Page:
It is not easy to stage The Pirates of Penzance. The ridiculous, possibly offensive story is neither timeless nor universal. Several profound topics are explored: love based on youthful beauty, the "marrying" of maidens against their will, and action from a sense of duty though in contradiction to one's values. Although many productions derive humor from mocking these themes, the musical score saves this melodramatic opera from being lost.
Harvard's production, under the direction of Gina Fried-Miller, wisely sustains the light and comic aspects of the story and places it in a traditional context--1840's Great Britain. Conductor Sarah Hicks sets the mood with Gilbert and Sullivan's time-honored "God Save The Queen."
Considering this play's basic flaw (its story), a production of The Pirates of Penzance cannot get much better than this one. Beautiful singing; skilled acting; perfectly-executed, though lacking in dynamics, orchestral accompaniment and appropriate sets and costumes combine to create an enchanting theatrical experience.
The play opens with Frederic's (remarkable tenor Joel Derfner) 21st birthday, marking the official end of his legal apprenticeship to a band of pirates. His nursemaid, Ruth, (a clear and comic Diana Graham) had mistaken his father's request of "pilot" for "pirate" training and, now that Frederic is free, he seeks to destroy piracy.
Frederic agrees to marry Ruth when she convinces him that despite her old age (47), she is still as pretty as other girls. He rejects her when he sees the more attractive young daughters of Major General Stanley (George Torbay, imported from the New England Conservatory of Music). Definer's sweet tenor voice moves the maidens hearts until he pleads, "Is there not one maiden here whose homely face and bad complexion/Have caused all hope to disappear of ever winning man's affection?"
Only Mabel (soprano Jenny Giering) responds favorably and, in a breath-taking display of polished vocal range, she flirts with Frederic by breaking into song every time he tries to kiss her. Christine van Kipnis' choreography displays the coquettish maidens' spying on Mabel and Frederic's romantic conversation with droll grace.
The pirates return to "take" the girls as wives--a euphemism for raping them--but agree to let them go when the Major General appeals to their sympathy as fellow orphans--the pirates' well-known weak spot. Torbay, decked in britches, cape and sideburns, is the quintessential G&S nobleman, lovable and powerless. His skillful voice and comic ability shine in a song describing the Major General's impractical knowledge recounted in rhyme.
Frederic organizes the police force to fight against the pirates but is confronted by Ruth and the Pirate King (Anton Quist) before the attack. They tell him he was born on February 29 and has only truly celebrated five birthdays. Since his apprenticeship was to conclude after 21 birthdays, he feels obligated to serve the pirates until 1940.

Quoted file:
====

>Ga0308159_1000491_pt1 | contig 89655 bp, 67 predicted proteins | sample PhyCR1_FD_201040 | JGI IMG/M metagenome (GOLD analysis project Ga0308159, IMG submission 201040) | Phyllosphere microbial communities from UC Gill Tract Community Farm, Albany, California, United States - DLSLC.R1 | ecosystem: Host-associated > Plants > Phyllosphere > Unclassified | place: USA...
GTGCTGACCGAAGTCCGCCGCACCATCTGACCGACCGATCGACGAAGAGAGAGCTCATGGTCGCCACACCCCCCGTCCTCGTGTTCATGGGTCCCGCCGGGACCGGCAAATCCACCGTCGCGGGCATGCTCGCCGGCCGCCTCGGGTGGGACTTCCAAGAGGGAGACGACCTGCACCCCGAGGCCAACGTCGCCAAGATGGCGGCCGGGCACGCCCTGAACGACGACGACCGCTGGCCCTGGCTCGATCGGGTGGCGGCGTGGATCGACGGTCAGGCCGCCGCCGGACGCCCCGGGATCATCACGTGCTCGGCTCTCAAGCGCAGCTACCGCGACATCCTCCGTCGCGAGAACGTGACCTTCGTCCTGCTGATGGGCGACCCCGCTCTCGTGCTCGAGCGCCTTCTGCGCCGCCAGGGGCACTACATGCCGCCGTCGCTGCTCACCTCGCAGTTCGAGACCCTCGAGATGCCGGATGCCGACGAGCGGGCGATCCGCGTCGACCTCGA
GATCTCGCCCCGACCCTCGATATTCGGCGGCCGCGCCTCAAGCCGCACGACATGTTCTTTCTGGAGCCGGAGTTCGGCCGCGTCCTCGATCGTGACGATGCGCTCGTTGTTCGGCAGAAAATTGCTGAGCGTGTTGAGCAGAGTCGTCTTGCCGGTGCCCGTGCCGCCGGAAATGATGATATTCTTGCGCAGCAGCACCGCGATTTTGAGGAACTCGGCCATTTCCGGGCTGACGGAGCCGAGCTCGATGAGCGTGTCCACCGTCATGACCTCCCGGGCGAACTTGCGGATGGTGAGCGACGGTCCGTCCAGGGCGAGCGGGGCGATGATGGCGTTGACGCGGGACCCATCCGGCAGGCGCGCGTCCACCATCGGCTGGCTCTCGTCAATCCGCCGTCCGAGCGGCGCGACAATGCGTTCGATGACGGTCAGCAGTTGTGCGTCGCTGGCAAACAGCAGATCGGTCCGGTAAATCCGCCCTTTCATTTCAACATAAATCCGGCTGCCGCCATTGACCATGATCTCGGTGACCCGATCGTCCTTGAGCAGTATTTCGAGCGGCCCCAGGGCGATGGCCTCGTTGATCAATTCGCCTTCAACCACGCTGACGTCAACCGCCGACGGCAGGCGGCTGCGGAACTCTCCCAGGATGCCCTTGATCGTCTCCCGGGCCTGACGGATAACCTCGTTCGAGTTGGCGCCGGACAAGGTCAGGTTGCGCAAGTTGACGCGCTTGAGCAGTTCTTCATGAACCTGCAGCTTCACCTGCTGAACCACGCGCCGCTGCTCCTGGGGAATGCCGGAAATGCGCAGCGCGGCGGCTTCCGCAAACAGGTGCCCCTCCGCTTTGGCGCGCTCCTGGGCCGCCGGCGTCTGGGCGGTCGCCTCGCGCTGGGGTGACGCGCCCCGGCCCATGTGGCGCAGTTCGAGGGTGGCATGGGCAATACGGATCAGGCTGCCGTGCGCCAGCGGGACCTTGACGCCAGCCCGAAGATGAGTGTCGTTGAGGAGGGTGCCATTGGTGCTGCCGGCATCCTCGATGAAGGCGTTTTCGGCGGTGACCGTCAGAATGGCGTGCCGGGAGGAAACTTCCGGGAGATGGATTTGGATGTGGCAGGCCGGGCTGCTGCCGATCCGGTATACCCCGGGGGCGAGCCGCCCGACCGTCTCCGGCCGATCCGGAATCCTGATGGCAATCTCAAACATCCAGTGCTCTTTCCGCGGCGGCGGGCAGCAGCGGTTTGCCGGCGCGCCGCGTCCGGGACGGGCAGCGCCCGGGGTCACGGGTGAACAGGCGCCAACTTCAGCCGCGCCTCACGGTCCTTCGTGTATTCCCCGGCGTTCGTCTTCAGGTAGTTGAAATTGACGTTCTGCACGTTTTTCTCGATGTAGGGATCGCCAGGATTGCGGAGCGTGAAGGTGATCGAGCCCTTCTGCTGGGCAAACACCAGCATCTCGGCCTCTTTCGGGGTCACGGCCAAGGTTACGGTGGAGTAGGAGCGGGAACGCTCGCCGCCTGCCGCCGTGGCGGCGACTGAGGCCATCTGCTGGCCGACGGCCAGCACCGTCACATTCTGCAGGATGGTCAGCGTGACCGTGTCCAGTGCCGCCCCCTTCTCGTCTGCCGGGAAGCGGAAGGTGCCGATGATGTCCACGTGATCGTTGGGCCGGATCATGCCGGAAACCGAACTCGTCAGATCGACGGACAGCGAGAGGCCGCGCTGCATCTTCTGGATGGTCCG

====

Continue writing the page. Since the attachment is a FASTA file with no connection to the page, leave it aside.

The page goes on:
The inevitable grand finale--everyone getting married--follows a wave of exciting, well-choreographed musical numbers. Pirates run into the audience and swing from the balcony, and the police march in high-stepping, nervous fashion as Mabel sings "Go to glory, go to death!"
Torbay, Giering and Derfner excel both musically and dramatically. The maidens, most notably soloists Margot Fleischman and Rachel Storch, sang strongly and were appropriately adorable. The pirates, though not as musically solid, showed amusing and convincingly spirited comraderie.
Unfortunately, Fried-Miller fails to develop the humorous potential in the police officers. The Serjeant--weakly played by David Miller--was only accompanied by three officers, of which only one (Michael Rosenbaum) maintained character and sang clearly. The lyrics were too often obscured by the orchestra.
One can easily overlook Gilbert's misogynist and shallow plot and the few production flaws and completely enjoy the show. The talented cast and the combination of music and comedy make this Pirates of Penzance worthwhile and wonderful.
The Pirates of PenzanceThere's some life in the old show yet, but it emerged with some difficulty and from time to time last
The Very Model of an OperettaW HEN DUTY CALLS, Frederic follows. Duty can be a harsh taskmaster, and in The Pirates of Penzance her demands
PRODUCER OF "IOLANTHE" ENDORSES CENSORSHIPWinthrop Ames '95, who is the producer of the two Gilbert and Sullivan revivals, "Iolanthe" and "The Pirates of Penzance,"
"Pirates of Penzance" TonightThe first performance of the opera, "Pirates of Penzance," given by the students of Radcliffe College, aided by a number
Harvard Choral Class.The Harvard Choral Class of mixed voices formed by students of Harvard and of Radcliffe jointly will bring their studies
Choral Class.The Choral Class of Mixed voices from Radcliffe and Harvard will end the year's work with a public performance in